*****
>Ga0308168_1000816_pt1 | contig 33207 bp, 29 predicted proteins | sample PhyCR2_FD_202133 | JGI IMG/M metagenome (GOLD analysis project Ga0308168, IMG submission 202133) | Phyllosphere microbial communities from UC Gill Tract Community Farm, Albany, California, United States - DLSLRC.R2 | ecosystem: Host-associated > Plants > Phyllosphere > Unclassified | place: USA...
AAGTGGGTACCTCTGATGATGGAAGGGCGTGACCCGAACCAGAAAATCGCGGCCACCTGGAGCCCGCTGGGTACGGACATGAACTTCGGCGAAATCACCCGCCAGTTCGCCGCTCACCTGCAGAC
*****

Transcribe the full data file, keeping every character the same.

>Ga0308168_1000816_pt1 | contig 33207 bp, 29 predicted proteins | sample PhyCR2_FD_202133 | JGI IMG/M metagenome (GOLD analysis project Ga0308168, IMG submission 202133) | Phyllosphere microbial communities from UC Gill Tract Community Farm, Albany, California, United States - DLSLRC.R2 | ecosystem: Host-associated > Plants > Phyllosphere > Unclassified | place: USA...
AAGTGGGTACCTCTGATGATGGAAGGGCGTGACCCGAACCAGAAAATCGCGGCCACCTGGAGCCCGCTGGGTACGGACATGAACTTCGGCGAAATCACCCGCCAGTTCGCCGCTCACCTGCAGAC